PTSD – I am surprised when people say that they do not associate PTSD with Civil War veterans. Maybe it’s because it was called something else – “nostalgia” – a medical diagnosis for veterans thought to be at high risk of suicide. What is clear is PTSD is as old as war, even though it can affect anyone who has experienced deep trauma (who has not?) What is more striking as it relates to our history is to remember that 750,000 people died in Our War, and a multiple of that number came home wounded, maimed, traumatized. Such loss dwarfs any loss from any war in our history. And yet, more than ever PTSD remains a critical and growing problem in bringing our veterans home now.

Women’s rights – I would assert that the Civil War was the catalyst for the emergence of women’s awareness and application of both their rights and their capabilities, for one simple reason – most all the men were gone, many never came home, and many still came home maimed and incapable of working.  Who was left to do what needed to be done in the home, in the community, in the workplace, not just during the war, but after it? Who learned by doing and by taking responsibility in areas never before asked or expected of them? That it would take another seventy years for women to get the vote is amazing. That equal pay for equal work is still an issue in our society today is more amazing still.

Partisan political paralysis – If one reviewed just two of the burning issues that confronted our republic and the political parties that exercised power in the decades before Our War, as well as the struggles to frame the proper words of our Founding Documents – existence of and expansion or limitation of slavery in newly admitted states, states’ rights vs. federal authority – one can see a pattern of consistent compromise to avoid the ultimate realization that one day, there was no more compromise to be made. Something had to give. And give it did, culminating in the most disastrous calamity in our history. Are we there now? The battle lines seem drawn, there is no dialogue, no compromise (it’s a dirty word in some circles), not even an agreement to disagree as a starting point to forge consensus. The result is that the people’s business is not getting done.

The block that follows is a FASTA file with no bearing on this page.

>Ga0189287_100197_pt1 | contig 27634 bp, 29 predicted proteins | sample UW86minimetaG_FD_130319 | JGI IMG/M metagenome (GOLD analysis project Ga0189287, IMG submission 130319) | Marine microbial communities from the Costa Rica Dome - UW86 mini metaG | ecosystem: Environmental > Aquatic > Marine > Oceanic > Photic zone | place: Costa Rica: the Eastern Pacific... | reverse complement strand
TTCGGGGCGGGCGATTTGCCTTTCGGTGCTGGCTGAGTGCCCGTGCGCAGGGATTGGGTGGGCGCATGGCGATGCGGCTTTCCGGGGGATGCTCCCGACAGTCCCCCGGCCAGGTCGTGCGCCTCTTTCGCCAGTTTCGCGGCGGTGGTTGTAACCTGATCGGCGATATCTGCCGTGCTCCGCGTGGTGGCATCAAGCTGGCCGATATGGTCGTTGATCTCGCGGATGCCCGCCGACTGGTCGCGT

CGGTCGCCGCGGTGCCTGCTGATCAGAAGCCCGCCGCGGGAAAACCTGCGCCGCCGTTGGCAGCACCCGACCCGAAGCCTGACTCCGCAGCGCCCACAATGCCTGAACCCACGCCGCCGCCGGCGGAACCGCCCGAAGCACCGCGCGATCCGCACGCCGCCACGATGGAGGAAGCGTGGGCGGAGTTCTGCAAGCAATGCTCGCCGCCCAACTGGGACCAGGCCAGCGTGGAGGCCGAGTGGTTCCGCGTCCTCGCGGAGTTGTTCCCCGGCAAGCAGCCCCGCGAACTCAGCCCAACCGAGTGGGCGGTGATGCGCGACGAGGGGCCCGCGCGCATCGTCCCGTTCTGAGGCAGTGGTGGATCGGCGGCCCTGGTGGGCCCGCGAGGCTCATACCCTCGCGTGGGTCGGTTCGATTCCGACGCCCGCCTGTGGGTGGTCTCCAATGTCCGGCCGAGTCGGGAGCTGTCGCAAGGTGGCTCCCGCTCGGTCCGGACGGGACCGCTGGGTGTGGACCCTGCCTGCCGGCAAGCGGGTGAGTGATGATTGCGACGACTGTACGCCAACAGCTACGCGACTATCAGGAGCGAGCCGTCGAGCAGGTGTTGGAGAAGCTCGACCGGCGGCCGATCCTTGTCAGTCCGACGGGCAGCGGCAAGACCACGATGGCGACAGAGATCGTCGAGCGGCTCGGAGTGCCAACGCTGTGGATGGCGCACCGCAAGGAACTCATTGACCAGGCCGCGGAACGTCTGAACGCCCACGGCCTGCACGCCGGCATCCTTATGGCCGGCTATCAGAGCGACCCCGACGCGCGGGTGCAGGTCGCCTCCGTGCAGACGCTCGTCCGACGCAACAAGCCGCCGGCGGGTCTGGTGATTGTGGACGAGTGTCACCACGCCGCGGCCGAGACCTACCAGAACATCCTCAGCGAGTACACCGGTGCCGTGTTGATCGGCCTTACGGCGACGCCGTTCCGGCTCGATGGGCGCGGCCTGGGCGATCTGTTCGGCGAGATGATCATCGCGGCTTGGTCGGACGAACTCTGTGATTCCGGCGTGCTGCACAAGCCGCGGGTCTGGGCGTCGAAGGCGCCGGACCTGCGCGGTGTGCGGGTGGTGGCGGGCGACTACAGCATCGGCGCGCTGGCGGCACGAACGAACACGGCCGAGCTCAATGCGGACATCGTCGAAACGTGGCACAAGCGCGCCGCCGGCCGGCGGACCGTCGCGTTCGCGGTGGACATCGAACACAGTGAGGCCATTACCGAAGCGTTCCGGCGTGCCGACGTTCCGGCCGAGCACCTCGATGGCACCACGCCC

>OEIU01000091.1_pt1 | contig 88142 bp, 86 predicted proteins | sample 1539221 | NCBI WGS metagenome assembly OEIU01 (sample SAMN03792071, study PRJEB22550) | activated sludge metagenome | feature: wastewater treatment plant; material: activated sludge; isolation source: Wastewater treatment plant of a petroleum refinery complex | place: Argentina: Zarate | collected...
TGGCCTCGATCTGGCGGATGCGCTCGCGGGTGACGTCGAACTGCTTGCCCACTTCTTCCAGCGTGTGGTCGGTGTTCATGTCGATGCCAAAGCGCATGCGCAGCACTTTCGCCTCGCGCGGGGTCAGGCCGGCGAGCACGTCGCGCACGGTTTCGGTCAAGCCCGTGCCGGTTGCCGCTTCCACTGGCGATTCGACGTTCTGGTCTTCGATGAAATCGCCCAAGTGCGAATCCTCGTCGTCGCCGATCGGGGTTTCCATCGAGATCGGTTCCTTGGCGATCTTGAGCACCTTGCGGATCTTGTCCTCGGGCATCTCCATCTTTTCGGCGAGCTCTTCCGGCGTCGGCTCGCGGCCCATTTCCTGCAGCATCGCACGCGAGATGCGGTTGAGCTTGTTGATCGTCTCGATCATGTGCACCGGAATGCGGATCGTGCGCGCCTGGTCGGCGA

As citizens, we cannot be held accountable for events that happened one hundred and fifty years ago. How could we? But we can hold ourselves accountable to learn about, to seek to know what happened then and recognize that the challenges that Our War and Reconstruction brought into crystal clear detail back then remain our challenges today. What we have learned, or not learned, about meeting these challenges is the ultimate test of our national character.  We don’t stand a chance of passing that test unless and until we see the whole picture. We need to start connecting the dots.

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Review for THE ONES THEY LEFT BEHIND from The Civil War News


Excellent Novel About  A Veteran’s Postwar Mission

The Ones They Left Behind by Antonio Elmaleh. Historical fiction. Map, 260 pp., 2014, Antonio Elmaleh,, $22.95.